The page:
New drinkers marvel at our register. It sits like a monument towering over glasses and bottles on the back bar. They ask if we ever use it. After all, it’s an antique. But there are bills in the drawer. No one except Lon knows how much but they’re in there.
When I started at the Albatross he stressed that I should always ring up drinks. The left column of buttons goes up to $90; the right down to 00. cents. Hitting the total the register makes a satisfying sound. The mechanical sound of gears and wheels turning and colliding, culminating in the opening of the drawer. Except at the Albatross the drawer is never shut. That’s another of Lon’s rules: NEVER SHUT THE DRAWER. The key was lost decades ago so now he has to pry it open with a screwdriver, sometimes splintering wood in the process. Bending the fittings. The register doesn’t look so grand up close.
After my first few sales I noticed that the register tape moved in the little window and I could see the price imprinted into the paper but there was no ink visible. I told Lon but he said not to worry about it. He said not to count out at the end of the night either. Just take my hourly out, sweep up, and go home.
Throughout the night Lon comes back behind the bar and stares a moment or two at the register as if staring it down. He scoops out the $20s. He lifts the drawer to see if there are any larger bills and takes those as well. Then he disappears in the back. When I needs $1s or $5s or quarters he disappears back there as well.
Lon had me make up a pricelist for the bar but I’m the only one who sticks to it. When he’s working an Old Style is a buck for the old-timers but two or three for the newbies. Women drink for free more often than paying. Especially if they’re drinking alone. Free rounds are sent out on a whim. When he hits the keys on the old register it looks more like a slot machine. He pauses dramatically before slamming his finger down. Then watches the the total spin to a stop in the window.
Newcomers to the neighborhood order a round, then put a credit card on the bar, ask to start a tab. I want to laugh but patiently explain we’re cash only and to pay as you go. Lon has his own policies on that. Sometimes after one of his father’s old friends has put in hours, slumping eventually to the point of having to be roused, Lon comes around to where they’re sitting, helps them into their coats, and tells them what they owe for the night.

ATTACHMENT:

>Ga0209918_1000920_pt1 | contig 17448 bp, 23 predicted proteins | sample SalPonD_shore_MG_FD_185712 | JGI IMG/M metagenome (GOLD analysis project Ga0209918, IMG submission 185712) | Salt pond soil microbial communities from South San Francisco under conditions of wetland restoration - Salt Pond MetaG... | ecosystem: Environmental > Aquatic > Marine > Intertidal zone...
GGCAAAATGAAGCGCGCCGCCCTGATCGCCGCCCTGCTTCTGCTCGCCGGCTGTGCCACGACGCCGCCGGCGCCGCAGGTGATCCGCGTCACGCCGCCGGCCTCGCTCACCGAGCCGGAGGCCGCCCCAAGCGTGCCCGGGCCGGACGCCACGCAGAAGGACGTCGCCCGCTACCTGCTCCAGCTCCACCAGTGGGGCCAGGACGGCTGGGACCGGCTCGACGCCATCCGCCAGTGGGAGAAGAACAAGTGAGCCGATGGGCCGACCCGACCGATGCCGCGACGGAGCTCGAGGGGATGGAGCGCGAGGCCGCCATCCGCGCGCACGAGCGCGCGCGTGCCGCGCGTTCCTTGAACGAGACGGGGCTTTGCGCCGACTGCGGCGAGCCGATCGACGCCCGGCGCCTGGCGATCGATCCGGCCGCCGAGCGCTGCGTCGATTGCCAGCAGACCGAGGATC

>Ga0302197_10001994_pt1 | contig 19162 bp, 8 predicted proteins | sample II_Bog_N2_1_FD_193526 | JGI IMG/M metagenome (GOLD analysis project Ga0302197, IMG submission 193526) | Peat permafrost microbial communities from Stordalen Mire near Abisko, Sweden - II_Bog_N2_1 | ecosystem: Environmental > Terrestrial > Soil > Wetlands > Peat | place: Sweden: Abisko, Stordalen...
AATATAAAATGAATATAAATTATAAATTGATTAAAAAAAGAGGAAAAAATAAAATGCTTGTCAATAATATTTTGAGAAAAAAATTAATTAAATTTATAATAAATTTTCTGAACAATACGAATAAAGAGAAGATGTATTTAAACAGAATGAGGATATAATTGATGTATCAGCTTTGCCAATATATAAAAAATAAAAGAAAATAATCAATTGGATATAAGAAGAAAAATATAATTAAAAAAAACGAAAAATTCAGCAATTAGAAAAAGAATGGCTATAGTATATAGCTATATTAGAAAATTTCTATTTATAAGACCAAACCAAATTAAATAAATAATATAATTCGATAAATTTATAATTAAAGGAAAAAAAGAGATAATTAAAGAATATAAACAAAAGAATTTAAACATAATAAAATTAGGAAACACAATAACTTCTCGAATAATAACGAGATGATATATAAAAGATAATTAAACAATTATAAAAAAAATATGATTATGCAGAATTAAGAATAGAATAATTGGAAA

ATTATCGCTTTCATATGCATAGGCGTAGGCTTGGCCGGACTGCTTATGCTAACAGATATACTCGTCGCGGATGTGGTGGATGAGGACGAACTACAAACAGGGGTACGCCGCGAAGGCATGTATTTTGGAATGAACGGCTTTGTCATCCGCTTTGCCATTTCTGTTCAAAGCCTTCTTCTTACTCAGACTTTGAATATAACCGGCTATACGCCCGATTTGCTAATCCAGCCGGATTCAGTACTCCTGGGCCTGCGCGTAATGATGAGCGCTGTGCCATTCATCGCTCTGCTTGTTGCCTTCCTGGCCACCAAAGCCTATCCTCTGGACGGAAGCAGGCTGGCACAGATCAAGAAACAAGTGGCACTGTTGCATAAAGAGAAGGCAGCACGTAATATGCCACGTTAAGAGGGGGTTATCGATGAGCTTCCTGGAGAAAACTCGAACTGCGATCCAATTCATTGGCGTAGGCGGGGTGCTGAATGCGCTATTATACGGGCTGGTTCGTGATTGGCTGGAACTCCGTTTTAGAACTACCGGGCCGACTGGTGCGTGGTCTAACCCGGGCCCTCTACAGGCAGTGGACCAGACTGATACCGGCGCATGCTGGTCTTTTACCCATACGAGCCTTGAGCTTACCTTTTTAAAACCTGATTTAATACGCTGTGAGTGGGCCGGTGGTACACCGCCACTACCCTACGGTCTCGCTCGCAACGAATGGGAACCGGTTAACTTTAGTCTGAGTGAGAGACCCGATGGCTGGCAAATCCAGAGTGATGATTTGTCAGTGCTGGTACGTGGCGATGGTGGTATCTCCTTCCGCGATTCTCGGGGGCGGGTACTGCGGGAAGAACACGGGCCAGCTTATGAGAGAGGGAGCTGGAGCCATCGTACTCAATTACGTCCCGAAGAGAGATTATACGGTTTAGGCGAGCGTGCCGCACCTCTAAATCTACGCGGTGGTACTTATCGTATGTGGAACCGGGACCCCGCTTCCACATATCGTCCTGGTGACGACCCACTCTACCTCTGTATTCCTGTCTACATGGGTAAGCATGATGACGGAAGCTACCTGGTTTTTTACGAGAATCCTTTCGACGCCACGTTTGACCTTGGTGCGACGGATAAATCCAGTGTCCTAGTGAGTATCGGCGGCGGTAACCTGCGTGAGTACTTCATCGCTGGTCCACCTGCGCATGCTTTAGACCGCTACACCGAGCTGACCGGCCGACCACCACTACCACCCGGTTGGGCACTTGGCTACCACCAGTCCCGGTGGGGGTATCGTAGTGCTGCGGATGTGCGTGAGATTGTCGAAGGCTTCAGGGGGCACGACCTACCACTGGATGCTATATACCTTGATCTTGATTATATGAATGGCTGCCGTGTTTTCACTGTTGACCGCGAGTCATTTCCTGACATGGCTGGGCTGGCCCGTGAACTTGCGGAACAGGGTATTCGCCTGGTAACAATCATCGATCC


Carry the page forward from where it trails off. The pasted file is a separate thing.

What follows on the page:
Few complain when I charge them more than Lon does. They know the prices at the Albatross are liable to be adjusted according to the owner’s state of mind. They don’t expect his employees to be as erratic and unpredictable. When he leaves to do his mysterious errands, which can last many hours, the regulars tell me stories about Lon. A few have known him since he was a little boy. They remember when he worked at the electronics store next door. The one that’s now a ramen shop. He’d bring transistor radios over and take them apart at the end of the bar. He always wanted to know how everything worked. He wasn’t so good at putting things back together.
Even now there are springs, gears, and dials scattered about the bar. Lon has long forgotten where they came from. I ask if I can throw them away but he says he will use them. When? For what? He can’t say. Out back he has five other cash registers in various states of disrepair. Does he think some other bar will ever want them? Most bars if they haven’t switched to a POS system prefer there to be ink for their register tape. They Z out their sales after every shift. They make the bartender count out the drawer and explain voids and overrings.
A few times a year Lon gathers a great pile of receipts and documents, throws them in a worn leather satchel and heads downtown to see his accountant. He tells me he’s three weeks late renewing the bar license and looks worried. Says the bar may have to close a few days. When he returns he says they somehow dodged a bullet again.
I keep ringing in drinks as if the $5s, $10s, and $12.50s are being totaled up by someone somewhere. Does Lon know how much the Albatross brings in? He pays the bills he can pay as they come in.
That satisfying sound the old register makes after adding up the charges might as well be one of those special effects from the movies.